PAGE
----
Picture the scene: Christmas music blaring from the radio, it’s snowing outside (well, more likely raining, but one can hope…), the air is heavy with vanilla and cinnamon, and the scent of fresh cookies is wafting through the house. It must be December.
Baking cookies is a part of Christmas in many cultures, but having grown up and lived in both the UK and Germany, for me it’s the Germans who have made this tradition a national pastime in the run up to Christmas. There seems to be a much bigger emphasis on Advent in Germany than in the UK. People coming together to celebrate the four Advent Sundays, and the first of Advent is also when many Germans bake their first batch of Christmas cookies, or ‘Weihnachtsplätzchen’ as we call them. It’s always been a tradition in my own family - something I vividly remember doing with my mum as a child, and that I now do with my own boys. No sooner has the first Advent candle been lit, then we get out our tin of special Christmas cookie cutters. It’s a tin my mum gave me when I left home, filled with an assortment of cookie cutters for baking my first Weihnachtsplätzchen away from home. The same cookie cutters I remember from those childhood days - a moon, star and heart, a tree and an angel, a bell and a lucky mushroom. These have now been joined by other shapes that my boys and I have collected over the years.
The joy of Weihnachtsplätzchen lies in the ritual of baking as much as the eating. On the morning of the first of Advent we’ll get our cookie doughs ready, which have to rest in the fridge for a while. The boys like to join in with the measuring, the mixing and the kneading. Later in the morning we’ll do the rolling and the cutting out. I think fondly back to the days when the boys still needed my help, big hands closing over sticky little fingers as we rolled the dough out together. Just like my mum used to do with me. Now they want to do it all themselves. There’s always a bit of squabbling over who gets to use which cookie cutter shape first, but somehow we manage to fill the baking trays without any major falling out. And there’s always plenty of dough that finds its way into little mouths, instead of on to the trays! The cookies don’t take long to bake, but they need to fully cool down before we can decorate them. Personally, I like them best plain or with a simple egg glaze, but of course the boys want to cover them in icing and sprinkles. It’s part of the fun.
Come the afternoon, we always have plates full of freshly baked Weihnachtsplätzchen to eat for afternoon tea, sitting around our Advent wreath. Each week another candle gets lit, up until Christmas when the lights on the tree would traditionally go on. Hardly anyone I know in Germany puts up their tree before Christmas itself - though living in the UK now with a British husband, we compromise and usually get our tree halfway through December.
As well as our cookie cutter creations, we also bake Vanillekipferl every year - melt in the mouth, vanilla flavoured crescents which regularly feature in the Top Ten of Germany’s favourite Weihnachtsplätzchen. This involves taking bits of dough, rolling them into small sausage shapes, and bending them into crescents. It’s a little more repetitive than cutting out different shapes, but the boys still like to help with it - probably because they can sneak bits of cookie dough to munch on! We use a recipe that my mum handed down to me. She in turn got it from my grandmother, from whom we would always receive a tin of Vanillekipferl every year without fail, until she became too frail to bake.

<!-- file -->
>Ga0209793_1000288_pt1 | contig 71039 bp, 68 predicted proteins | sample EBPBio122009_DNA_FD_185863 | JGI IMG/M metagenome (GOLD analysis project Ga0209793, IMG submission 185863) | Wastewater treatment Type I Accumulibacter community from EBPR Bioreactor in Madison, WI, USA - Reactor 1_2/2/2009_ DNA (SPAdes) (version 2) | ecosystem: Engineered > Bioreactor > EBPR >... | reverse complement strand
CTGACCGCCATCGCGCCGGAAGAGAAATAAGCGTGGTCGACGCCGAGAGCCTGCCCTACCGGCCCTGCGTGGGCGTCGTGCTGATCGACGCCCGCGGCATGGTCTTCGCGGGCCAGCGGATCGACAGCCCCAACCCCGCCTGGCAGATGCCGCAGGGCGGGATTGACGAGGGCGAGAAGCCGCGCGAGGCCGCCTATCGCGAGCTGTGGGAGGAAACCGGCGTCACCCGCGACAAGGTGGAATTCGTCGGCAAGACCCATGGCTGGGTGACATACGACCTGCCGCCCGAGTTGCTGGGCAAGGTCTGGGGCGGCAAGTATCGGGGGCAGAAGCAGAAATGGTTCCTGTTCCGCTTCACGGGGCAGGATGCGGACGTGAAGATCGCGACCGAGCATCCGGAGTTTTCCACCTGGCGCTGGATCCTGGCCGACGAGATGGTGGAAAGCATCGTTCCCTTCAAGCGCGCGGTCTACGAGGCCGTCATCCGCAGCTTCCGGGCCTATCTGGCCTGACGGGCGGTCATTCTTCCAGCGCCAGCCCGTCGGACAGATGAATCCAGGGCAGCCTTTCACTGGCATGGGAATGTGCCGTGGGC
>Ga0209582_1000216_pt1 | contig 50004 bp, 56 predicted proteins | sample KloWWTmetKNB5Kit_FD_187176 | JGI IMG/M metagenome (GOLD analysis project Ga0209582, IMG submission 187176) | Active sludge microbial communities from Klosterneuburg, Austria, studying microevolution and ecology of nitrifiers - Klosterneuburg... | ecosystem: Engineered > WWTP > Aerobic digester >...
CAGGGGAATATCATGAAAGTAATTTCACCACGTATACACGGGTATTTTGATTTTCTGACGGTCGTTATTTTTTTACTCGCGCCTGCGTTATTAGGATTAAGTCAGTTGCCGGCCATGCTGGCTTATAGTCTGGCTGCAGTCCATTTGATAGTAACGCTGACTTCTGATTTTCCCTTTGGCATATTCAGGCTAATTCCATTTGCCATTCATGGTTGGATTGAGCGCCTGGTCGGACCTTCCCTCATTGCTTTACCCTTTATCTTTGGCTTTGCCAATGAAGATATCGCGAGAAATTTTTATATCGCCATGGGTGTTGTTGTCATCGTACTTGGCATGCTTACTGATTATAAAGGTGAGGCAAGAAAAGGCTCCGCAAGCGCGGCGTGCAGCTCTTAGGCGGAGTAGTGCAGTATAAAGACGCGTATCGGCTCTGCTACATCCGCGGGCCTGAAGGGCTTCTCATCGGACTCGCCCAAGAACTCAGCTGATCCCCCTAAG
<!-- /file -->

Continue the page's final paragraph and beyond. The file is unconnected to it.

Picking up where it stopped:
I’d like to leave you with our family recipe for Vanillekipferl. Although my boys love baking the cookie cutter Weihnachtsplätzchen the most, it’s the Vanillekipferl everyone in our house loves eating the most - last year we baked them three Sundays in a row! Oh, and you only every bake these in December, never ever during the rest of the year. It’s an unwritten rule.
Recipe for Vanillekipferl
(makes two trays of cookies)
200g plain flour*
80g icing sugar, plus extra icing sugar for dusting
1 teaspoon vanilla essence
2 egg yolks
80g ground almonds
150g soft butter
*You can bake these with a plain gluten-free flour mix, though they will be a little more fragile and lose their shape a little. I would recommend adding a pinch or two of xanthan gum if your gluten-free flour does not already contain some.
In a mixing bowl, quickly mix all the ingredients into a smooth dough with your hands.
Wrap the dough in cling film - on an eco-friendly alternative - and leave it to rest in the fridge for 1 hour. Don’t leave it too long or it will go rock solid!
Pre-heat the oven to 180°C (or 160°C for a fan oven).
Tear off little pieces of the dough, roll them into little ‘sausages’ about 6cm long and 1.5cm thick, and bend them into crescents.
Place the crescents on two baking trays lined with greaseproof paper and bake each tray for 12-15 minutes until golden.
Leave the cookies to cool for at least 5 minutes. Once the cookies have started to cool down but are still a bit warm, dust them with extra icing sugar (if they are too hot the sugar will just melt, if they have cooled down too much the sugar won’t stick).
Leave the cookies to cool completely before attempting to move them, especially if you have used gluten free flour, as they are very fragile whilst still warm.
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